Slower increase in food PPI last year
August 03, 2006
The producer price index for finished consumer foods moved up 1.7 percent in 2005 following a 3.1-percent gain in 2004 and a 7.7-percent jump in 2003.
Accounting for the slower rate of advance in 2005 were prices for pork products, dairy products, processed turkeys, and fresh fruits and melons, which all turned down after rising in the preceding year. The indexes for confectionery end products, soft drinks, and finfish and shellfish increased less than they had in 2004.
In contrast, prices for fresh and dry vegetables, beef and veal, and eggs for fresh use advanced in 2005 following declines in the prior year.
These data are from the BLS Producer Price Index program. Annual percent changes are December to December. Learn more in "Price highlights 2005: higher energy prices again dominate producer prices," by Joseph Kowal, Antonio Lombardozzi, William Snyders, and Jonathan Weinhagen, Monthly Labor Review, July 2006.
Bureau of Labor Statistics, U.S. Department of Labor, The Economics Daily, Slower increase in food PPI last year on the Internet at http://www.bls.gov/opub/ted/2006/jul/wk5/art04.htm (visited October 24, 2016).
Recent editions of Spotlight on Statistics
Workplace injuries and illnesses and employer costs for workers’ compensation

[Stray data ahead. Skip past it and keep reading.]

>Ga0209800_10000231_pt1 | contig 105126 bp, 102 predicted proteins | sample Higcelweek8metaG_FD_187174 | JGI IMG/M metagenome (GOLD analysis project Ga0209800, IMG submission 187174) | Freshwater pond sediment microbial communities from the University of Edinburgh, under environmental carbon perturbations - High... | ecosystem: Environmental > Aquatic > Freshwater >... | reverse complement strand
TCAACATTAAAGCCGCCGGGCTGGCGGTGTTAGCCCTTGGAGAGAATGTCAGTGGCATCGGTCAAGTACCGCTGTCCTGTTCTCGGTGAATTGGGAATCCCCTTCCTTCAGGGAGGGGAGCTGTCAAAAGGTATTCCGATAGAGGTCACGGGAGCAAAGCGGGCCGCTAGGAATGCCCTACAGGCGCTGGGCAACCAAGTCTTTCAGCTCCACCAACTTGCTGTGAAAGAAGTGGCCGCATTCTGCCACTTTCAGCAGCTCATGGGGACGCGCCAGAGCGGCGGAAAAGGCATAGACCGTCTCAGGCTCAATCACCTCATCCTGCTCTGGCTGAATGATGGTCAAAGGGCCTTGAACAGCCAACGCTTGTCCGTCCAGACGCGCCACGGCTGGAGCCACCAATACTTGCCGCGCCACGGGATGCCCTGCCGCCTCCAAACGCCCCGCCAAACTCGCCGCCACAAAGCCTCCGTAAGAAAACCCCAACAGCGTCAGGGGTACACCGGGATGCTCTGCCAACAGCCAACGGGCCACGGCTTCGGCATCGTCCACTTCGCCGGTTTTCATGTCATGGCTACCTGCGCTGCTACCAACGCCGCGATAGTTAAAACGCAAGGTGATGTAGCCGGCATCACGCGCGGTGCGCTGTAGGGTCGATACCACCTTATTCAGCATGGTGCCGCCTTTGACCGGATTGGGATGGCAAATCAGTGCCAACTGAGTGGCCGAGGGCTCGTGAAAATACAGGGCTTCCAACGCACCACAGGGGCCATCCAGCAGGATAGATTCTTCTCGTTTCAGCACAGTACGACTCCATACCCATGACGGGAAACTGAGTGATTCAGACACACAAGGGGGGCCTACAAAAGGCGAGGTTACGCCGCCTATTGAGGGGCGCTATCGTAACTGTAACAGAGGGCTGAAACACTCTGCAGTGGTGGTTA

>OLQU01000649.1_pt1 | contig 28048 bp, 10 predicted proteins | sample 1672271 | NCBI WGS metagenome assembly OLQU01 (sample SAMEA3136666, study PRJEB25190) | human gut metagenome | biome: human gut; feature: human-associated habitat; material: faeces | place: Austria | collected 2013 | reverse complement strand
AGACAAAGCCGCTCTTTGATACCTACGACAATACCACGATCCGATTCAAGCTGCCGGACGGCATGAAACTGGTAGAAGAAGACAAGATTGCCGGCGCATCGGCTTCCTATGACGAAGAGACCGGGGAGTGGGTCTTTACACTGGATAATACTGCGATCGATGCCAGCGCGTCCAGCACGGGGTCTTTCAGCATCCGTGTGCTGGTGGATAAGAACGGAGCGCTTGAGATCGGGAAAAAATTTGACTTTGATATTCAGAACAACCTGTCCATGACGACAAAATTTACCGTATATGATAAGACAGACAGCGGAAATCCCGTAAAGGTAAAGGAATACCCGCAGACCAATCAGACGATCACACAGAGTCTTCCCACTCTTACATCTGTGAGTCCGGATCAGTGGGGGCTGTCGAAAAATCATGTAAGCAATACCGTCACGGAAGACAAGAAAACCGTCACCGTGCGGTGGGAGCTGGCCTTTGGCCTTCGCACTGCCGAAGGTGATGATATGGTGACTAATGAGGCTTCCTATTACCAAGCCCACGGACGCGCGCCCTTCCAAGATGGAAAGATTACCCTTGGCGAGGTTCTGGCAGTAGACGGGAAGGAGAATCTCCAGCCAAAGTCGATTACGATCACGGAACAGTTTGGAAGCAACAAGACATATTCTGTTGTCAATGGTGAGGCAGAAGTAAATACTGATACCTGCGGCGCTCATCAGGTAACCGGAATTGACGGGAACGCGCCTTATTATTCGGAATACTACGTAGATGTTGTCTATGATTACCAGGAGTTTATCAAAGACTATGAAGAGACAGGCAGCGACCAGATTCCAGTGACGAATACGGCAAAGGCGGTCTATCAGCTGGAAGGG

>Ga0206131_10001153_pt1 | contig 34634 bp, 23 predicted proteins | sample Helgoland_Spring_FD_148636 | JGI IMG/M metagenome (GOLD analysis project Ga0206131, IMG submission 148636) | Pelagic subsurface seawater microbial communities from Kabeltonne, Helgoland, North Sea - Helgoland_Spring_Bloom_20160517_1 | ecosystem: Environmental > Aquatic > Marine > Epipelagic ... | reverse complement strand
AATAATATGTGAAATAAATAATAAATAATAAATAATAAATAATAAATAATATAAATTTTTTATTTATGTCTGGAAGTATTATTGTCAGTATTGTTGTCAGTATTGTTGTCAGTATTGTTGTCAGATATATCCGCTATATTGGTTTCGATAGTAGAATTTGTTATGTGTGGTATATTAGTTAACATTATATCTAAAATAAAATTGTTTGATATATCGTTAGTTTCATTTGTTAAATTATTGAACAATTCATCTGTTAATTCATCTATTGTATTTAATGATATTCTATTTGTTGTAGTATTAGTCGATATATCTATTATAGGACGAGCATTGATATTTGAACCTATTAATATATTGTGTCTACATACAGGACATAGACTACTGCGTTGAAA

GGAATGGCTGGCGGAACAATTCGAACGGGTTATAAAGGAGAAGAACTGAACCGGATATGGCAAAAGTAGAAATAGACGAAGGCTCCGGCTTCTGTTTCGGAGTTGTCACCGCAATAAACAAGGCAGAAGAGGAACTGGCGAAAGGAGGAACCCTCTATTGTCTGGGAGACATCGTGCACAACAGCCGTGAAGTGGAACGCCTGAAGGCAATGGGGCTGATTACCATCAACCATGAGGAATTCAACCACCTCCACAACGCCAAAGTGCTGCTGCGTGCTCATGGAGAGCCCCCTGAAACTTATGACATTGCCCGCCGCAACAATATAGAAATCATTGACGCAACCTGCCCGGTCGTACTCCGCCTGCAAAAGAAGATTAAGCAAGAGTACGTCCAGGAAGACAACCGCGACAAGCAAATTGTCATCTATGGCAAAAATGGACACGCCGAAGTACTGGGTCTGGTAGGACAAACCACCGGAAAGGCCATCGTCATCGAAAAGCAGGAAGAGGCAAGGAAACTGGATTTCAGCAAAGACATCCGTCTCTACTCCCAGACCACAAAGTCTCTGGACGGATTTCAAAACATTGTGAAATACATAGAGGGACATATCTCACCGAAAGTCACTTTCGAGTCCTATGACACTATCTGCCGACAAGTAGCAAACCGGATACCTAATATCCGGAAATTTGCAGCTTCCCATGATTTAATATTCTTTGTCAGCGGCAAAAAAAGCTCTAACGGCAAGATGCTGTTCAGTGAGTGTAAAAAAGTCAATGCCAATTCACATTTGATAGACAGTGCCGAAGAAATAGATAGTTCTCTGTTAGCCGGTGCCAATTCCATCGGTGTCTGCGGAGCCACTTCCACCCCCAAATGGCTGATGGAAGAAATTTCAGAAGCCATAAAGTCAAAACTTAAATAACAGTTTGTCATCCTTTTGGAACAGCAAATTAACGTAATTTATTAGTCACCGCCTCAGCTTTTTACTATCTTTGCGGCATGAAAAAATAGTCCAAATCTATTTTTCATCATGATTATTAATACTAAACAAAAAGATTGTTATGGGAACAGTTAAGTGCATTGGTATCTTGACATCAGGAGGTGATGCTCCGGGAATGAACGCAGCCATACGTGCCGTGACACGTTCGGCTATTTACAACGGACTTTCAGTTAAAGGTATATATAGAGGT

Workplace injury and illness data and the costs to employers for workers’ compensation in natural resources, construction, and maintenance occupations.
A look at the future of the U.S. labor force to 2060
Projected long-term trends in the growth, size, and composition of the labor force.
Union membership in the United States
Historical trends in union membership among employed wage and salary workers; union membership by a variety of demographic characteristics.
A look at healthcare spending, employment, pay, benefits, and prices
Spending on healthcare, current and projected employment in the industry, employer-provided healthcare benefits, healthcare prices, and pay for workers in healthcare occupations.
Self-employment in the United States
Trends in self-employment by various demographic and socioeconomic characteristics, including both the unincorporated and the incorporated self-employed, as well as data on paid employees who work for the self-employed.